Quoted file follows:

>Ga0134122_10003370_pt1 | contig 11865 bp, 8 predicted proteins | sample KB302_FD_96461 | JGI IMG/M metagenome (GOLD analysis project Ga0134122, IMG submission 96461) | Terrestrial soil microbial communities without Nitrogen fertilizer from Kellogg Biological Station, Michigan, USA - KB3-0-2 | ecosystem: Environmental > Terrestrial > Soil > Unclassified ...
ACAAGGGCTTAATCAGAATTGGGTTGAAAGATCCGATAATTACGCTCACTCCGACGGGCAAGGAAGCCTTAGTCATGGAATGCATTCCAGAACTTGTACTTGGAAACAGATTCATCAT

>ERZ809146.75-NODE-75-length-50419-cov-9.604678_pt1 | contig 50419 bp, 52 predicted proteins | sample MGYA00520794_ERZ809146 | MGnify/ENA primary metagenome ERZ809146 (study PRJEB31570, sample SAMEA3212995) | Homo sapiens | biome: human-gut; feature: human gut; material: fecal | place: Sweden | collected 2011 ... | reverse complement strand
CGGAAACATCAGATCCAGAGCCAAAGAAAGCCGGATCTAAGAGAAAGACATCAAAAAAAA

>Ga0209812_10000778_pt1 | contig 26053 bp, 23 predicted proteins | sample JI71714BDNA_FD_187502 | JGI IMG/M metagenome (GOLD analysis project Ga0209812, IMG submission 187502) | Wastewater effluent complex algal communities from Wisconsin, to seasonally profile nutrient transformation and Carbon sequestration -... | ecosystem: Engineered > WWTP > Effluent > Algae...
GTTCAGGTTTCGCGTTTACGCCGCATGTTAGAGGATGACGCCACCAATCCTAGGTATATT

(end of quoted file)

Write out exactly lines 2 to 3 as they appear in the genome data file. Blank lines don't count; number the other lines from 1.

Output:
ACAAGGGCTTAATCAGAATTGGGTTGAAAGATCCGATAATTACGCTCACTCCGACGGGCAAGGAAGCCTTAGTCATGGAATGCATTCCAGAACTTGTACTTGGAAACAGATTCATCAT

>ERZ809146.75-NODE-75-length-50419-cov-9.604678_pt1 | contig 50419 bp, 52 predicted proteins | sample MGYA00520794_ERZ809146 | MGnify/ENA primary metagenome ERZ809146 (study PRJEB31570, sample SAMEA3212995) | Homo sapiens | biome: human-gut; feature: human gut; material: fecal | place: Sweden | collected 2011 ... | reverse complement strand